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That he is open to incontinency, [quaintly,
That they may seem the taints of liberty;
A savageness in unreclaimed blood
Rey. But, my good Lord
Pol. Marry, Sir, here's my drift;
Tendering the precious fafety of my prince,
Come I appellani to this princely presence.
vill these are portable, With niher graces weighed. Malcolm had been enumerating the secret enormities he was guilty of; no graces are mentioned or suppoled; 10 that in grammatical firictness, these enormities stand in the place of first greces, though the Poet means no more than this, that Malcolm's vices would be supportable, if his graces on the other hand were to be weighed against them. (24) l'our laying these flight fallies on my fon,
As 't were a thing a little soiled i' in working,] 'Tis true, fallies aod nights of youth are very frequent phrases; but what agreement in the metaphors is there betwiat failies and forint. All the old copies which I have seen, read as I have reformed the text. So Beaumont and Fletcher, in their Two Noble Kinsmen ;
As 'twere a thing a little foiled i'th' working, Mark you, your party in converse, he you would
found, Having ever feen, in the prenominate crimes, The youth you breathe of guilty, be assured He clotes with you in this consequence ; Good Sir, or so, or friend, or gentleman, (According to the phrafe or the addition Of man and country.)
Rey. Very good, my Lord.
Pol. And then, Sir, does he this; He does-----what was I about to fay? I was about to say something---where did I leave?
Rey. At closes in the confequence.
pol. At, clofes in the consequence.--Ay, marry,
not? Rey. My Lord, I have. Pol. God b' w'
Let us leave the city
Pol. And let himn ply his music.
matter? Oph. Alas, my Lord, I have been so affrighted ! Pol. Wish what, in the name of Heaven?
Oph. My Lord, as I was fewing in my closet, Lord Hamlet with his doublet all unbraced, No hat upon his head, his stockings loose, (25) Ungartered, and down-gyred to his ancle;
(25) his stockings fouled,
Ungartered, and down gyved 10 bis incle;] I have restored the reading of the elder Quartos, ----his stockings 119[e.de The change, I suspect, was first from the players, who saw a contradiction in his stockings being, loose, and yet Plackled down at ancle. But they, in their ignora:ice, blundered away our Author's word, because they did not understand it;
Ungartered, and down-ryred. ii e. turned down. So the oldest copies; and so his stockings were properly loose, as they were ungartered and rowled down to the ancle. rūpos among the Greeks figni ed a circle; and yupów, to roul rund; and the word y pós also meant crooked. Therefore the Gyrran rocks, amidit phich Ajax of Locri was lost, were called so, because they lay, as it were, in a ring. Hesychius, by the by, wants a light correction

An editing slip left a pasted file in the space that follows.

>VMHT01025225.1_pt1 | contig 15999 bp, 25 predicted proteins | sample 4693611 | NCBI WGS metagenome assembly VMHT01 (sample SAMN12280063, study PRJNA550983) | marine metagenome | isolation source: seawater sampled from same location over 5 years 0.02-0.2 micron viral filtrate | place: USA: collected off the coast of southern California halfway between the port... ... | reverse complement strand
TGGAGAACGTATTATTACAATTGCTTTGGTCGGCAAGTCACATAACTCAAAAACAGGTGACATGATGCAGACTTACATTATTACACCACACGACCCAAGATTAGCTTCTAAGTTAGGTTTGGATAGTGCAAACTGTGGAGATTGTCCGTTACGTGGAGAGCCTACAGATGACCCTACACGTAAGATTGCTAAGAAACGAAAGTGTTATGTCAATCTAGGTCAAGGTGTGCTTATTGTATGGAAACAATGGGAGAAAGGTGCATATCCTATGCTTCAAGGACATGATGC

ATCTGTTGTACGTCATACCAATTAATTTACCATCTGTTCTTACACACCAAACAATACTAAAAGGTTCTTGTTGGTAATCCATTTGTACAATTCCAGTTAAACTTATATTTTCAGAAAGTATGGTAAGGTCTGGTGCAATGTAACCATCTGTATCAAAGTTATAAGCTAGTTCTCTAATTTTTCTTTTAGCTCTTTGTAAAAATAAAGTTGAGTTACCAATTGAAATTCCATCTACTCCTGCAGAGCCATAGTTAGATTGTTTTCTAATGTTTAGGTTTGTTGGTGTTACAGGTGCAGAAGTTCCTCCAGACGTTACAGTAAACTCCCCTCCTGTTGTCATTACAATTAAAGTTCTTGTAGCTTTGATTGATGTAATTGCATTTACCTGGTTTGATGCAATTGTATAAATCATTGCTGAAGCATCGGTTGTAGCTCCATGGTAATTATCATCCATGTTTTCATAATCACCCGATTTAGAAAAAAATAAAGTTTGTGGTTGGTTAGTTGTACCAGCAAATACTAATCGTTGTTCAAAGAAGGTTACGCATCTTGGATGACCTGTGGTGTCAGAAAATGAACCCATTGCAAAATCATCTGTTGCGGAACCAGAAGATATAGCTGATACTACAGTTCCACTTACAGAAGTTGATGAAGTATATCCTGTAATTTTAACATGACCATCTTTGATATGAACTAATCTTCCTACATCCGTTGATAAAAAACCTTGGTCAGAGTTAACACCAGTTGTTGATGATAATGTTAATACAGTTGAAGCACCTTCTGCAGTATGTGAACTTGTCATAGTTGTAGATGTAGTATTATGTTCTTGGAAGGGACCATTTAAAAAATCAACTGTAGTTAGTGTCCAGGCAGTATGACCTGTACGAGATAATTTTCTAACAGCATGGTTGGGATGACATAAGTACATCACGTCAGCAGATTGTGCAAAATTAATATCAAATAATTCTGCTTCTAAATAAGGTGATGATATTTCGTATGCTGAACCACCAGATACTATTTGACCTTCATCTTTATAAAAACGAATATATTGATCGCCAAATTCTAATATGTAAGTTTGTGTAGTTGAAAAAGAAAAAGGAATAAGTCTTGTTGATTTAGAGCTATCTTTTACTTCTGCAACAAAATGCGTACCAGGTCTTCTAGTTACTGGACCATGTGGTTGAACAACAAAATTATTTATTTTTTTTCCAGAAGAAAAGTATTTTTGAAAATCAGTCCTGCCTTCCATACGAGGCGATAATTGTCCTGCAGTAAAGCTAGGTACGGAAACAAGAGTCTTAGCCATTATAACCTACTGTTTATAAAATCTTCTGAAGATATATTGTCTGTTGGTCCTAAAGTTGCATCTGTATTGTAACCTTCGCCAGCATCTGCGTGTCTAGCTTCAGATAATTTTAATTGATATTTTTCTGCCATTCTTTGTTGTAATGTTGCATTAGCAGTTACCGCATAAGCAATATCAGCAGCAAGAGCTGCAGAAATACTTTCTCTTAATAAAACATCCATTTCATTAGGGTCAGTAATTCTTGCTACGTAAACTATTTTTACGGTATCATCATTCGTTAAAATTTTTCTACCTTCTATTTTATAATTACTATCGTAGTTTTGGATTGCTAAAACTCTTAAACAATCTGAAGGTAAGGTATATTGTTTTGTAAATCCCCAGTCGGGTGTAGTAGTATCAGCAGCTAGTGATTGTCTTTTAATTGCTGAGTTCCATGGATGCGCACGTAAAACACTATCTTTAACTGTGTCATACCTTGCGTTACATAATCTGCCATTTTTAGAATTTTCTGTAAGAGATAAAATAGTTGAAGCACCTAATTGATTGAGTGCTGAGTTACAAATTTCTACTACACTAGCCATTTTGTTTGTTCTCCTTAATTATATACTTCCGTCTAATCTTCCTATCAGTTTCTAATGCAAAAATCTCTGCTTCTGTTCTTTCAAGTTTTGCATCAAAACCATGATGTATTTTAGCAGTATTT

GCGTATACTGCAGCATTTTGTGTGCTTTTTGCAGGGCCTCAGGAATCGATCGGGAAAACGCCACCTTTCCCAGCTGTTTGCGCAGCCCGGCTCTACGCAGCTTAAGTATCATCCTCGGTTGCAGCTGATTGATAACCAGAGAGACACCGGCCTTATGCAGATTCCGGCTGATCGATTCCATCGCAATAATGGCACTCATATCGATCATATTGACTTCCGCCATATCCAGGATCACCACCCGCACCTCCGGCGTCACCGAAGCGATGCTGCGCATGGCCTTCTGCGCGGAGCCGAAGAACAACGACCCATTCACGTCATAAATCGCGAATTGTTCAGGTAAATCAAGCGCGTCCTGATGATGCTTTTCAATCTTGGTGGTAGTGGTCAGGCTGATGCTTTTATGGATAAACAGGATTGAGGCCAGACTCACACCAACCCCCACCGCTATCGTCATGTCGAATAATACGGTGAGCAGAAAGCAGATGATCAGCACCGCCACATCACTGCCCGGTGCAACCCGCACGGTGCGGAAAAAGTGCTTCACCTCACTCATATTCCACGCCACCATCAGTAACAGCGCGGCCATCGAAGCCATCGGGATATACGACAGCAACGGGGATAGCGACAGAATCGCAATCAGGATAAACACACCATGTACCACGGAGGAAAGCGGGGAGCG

upon this word. + Γυρήσι πέτρη: 1ν, και το καλύνται. + Γυροι πέτραι εν τω ικαρία πελάγει, προς μυκώ ή η τή νήσω. In the first place we must take away the note oi distindion; and reduce the two articles into one, thus: f rupñso ritensive stw xanövtau rupai ritpan, &c. Then, instead of uur.wrn, we must read morwvw, or portivw; for it is written both ways. But to return to my theme. The Latins borrowed 3yrics from the Grecks to fignify a circle; as we may find in their best poets and prose writers; and the Spaniards and Italians have from thence adopted both the verb and substantive into their tongres; so that Shakespeare couid not be at a loss for the use of the term.
Pale as his shirt; his knees knocking each other,
Pol. Mad for thy love?
Oph. My Lord, I do not know: But truly I do fear it.
Pol. What said he?
Oph. He took me by the wrist, and held me hard;
Pol. Come, go with me, I will go seek the King.
Oph. No, my good Lord; but as you did com-
Pol. That hath made him mad.
I had not quoted him.] I have restored witë the generality
I had not quoted him. I feared he trifled,
[Exeunt. SCEN E changes to the Palace. Enter King, Queen, ROSINCRANT 2,
STERN, Lords, and other Attendants.
of the older copies speet; and every knowing reader of our Author must have observed, that he oftner uses speed in the fignification of success than of celeriry. To be content with a few instances; Launc. There,-and St Nicholas be thy Speed !
Two Gent, of Verona. Rof. Now Hercules be thy Speed, young man! As You Like it. (Let me see; what then? --St Dennis by my Jpeed!
King Henry V.
Taming the shrew.
Winter's Tale. Or if we were to take speed, in its native sense of quickness, celerity, Polonius might very properly use it; meaning that he is forry he had not sooner, and with better judgment; fifted into Hamlet's indisposition. So Nestor says, in Troilus ;
And in the publication, make no strain,
-will with great speed of judgment,